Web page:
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What is Fibreglass

What is Fibreglass – GRP – FRP or Fiberglass?

Glass Fibre is made from rapidly drawing and cooling molten glass. It has been known since the Egyptian dynasty, about 1500 BC.

However, glass fibres of sufficient fineness and consistency for reinforced plastics were not available commercially until the 1930’s.

There are two principal types of Glassfibre, a course staple glass fibre is widely manufactured for the use as thermal insulation. This is generally unsuitable for the use as a plastics reinforcement. The other type consists of continuous filaments, which immediately after drawing are bundled together to form strands. These in turn are made into yawn for weaving into glass cloth, or into rovings.

Glassfibre is one of the strongest of all materials. The ultimate tensile strength of a freshly drawn single glass filament (diameter 9-15 microns) is about 3.5 GPa. It is made from readily available raw materials; it is non-combustible and chemically resistant. Glassfiber is therefore the ideal reinforcing material for plastics.

It could not be used easily, however, for reinforcing the earlier types of resins such as PF, since these need to be cured under high pressure because of the steam and other volatile by-products evolved during the curing process. Under these high pressures the Glassfibre becomes mechanically damaged and loses much of its strength. As soon as the resins were developed which could be cured without the application of pressure, fibreglass was used successfully as a reinforcement, this marked the beginning of the GRP industry.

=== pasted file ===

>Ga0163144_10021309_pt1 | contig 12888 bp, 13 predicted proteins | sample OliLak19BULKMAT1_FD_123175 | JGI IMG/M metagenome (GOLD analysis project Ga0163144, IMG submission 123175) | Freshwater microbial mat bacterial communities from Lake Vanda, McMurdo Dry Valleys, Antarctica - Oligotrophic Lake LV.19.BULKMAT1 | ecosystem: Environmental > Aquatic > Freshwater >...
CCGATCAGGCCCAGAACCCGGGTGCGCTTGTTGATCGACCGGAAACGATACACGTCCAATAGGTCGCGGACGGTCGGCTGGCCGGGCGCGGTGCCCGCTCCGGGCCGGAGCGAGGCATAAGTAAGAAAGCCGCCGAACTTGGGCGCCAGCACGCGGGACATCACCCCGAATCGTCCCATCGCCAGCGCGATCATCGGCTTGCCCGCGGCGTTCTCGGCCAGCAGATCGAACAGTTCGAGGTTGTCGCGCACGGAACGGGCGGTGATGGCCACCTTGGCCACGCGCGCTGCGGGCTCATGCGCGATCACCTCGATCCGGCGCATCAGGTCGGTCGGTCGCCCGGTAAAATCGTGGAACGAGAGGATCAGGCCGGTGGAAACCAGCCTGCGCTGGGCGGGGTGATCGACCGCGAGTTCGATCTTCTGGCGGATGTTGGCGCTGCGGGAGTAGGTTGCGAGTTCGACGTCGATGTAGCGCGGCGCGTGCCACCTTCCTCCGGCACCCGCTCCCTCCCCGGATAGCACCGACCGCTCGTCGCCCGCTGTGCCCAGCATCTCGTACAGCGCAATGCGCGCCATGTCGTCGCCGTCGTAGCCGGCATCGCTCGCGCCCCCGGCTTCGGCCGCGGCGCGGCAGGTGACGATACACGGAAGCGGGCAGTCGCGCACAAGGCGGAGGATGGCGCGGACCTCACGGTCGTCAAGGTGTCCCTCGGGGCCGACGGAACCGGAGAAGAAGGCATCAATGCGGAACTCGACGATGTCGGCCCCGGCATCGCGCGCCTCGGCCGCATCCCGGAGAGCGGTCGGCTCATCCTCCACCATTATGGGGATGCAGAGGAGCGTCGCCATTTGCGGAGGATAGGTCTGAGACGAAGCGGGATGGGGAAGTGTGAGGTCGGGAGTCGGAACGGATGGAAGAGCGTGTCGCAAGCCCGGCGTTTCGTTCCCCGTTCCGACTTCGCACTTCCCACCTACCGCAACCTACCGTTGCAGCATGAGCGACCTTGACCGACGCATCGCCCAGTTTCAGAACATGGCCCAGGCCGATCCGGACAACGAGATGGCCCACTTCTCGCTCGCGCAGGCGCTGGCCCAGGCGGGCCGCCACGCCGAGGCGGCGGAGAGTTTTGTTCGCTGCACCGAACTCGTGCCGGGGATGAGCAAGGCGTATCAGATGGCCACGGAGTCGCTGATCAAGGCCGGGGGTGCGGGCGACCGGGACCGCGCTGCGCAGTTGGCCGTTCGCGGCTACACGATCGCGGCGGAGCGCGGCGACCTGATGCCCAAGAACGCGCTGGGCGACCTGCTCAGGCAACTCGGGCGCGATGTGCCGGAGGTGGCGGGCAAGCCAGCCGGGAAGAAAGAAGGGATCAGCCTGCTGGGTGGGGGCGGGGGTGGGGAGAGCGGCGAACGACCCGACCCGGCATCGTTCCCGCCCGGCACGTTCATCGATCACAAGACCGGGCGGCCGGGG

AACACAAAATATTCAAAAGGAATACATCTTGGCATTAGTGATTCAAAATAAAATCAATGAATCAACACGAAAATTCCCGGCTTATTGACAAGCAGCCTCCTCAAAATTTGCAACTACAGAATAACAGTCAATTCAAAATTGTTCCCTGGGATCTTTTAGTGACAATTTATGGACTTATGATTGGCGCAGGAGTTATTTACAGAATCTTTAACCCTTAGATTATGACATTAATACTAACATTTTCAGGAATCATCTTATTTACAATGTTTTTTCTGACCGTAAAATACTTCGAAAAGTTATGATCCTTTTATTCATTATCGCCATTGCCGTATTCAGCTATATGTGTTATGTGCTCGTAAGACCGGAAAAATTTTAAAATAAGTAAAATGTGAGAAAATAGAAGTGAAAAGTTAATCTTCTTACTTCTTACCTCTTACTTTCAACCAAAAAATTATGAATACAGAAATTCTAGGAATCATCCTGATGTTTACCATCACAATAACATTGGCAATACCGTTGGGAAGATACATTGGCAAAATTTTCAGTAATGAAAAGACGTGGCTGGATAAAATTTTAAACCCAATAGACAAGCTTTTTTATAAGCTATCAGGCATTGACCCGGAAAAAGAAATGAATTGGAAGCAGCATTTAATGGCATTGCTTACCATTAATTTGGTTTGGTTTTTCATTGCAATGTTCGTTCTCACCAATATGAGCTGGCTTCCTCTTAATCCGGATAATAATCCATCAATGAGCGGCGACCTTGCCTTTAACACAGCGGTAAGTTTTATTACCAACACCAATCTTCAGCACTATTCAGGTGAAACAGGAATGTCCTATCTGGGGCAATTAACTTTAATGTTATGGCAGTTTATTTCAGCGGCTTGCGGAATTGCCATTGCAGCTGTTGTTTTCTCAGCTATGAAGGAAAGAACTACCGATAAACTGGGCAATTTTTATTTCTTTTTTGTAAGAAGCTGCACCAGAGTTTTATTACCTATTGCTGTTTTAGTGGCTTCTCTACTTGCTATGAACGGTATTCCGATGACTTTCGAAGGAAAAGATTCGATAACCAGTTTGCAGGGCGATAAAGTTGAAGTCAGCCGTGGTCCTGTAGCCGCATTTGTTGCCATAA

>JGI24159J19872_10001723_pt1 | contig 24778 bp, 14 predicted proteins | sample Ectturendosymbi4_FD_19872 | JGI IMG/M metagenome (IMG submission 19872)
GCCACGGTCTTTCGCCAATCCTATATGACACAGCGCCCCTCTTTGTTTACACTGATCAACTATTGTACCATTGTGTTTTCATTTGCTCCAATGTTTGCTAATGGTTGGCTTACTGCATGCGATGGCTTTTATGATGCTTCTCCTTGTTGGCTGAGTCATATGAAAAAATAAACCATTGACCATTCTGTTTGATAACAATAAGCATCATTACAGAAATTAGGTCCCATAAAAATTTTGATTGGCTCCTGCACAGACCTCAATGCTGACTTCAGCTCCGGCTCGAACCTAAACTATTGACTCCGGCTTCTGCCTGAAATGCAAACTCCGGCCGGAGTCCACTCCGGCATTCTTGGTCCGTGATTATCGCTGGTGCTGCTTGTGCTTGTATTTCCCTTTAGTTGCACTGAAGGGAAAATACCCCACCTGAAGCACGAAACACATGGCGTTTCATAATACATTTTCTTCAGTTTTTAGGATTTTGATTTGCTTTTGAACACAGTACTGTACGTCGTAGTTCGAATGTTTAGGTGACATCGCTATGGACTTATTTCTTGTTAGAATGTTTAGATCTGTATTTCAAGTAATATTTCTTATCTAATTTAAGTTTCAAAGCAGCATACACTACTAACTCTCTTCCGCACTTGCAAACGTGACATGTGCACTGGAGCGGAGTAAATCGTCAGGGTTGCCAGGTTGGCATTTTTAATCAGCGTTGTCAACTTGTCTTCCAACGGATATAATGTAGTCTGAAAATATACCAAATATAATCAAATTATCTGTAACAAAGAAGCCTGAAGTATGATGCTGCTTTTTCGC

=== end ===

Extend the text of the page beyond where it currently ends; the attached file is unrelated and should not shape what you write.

Here are some of the more common Fibreglass reinforcements used in the GRP industry in boat building applications, wind energy, leisure, marine and motorsport.

Fibreglass Matting / Chopped Strand Matting or CSM


Fibreglass chopped strand matting or more commonly referred to as CSM is made up of glass strands randomly laid and held together with a binder, either emulsion bound or powder bound. In the case of Polyester and Vinyl ester resins an Emulsion bound matt is used and in the case of an Epoxy resin a powder bound matt would be used. The binder would then dissolve in the chosen Resin, and this would make the Fibreglass Matting (CSM) conform into the shape of the object being laid up on, most commonly the CSM sheets are laid on top of each other in layers combined with a resin to form a thicker / stronger part as part of a GRP (Glass Reinforced Plastic) part. Layers of other reinforcements can be sandwiched in between layers of Matt, such as core materials and multiaxial. The more common grades of Fibreglass Matt are; 300g mt/2 (1oz) , 450g mt/2 (1.5oz) , 600g mt/2 (2oz), 900g mt/2 (3oz). You can also get variations in between and lighter CSM such as 100g and 225g, chopped strands and surface tissue.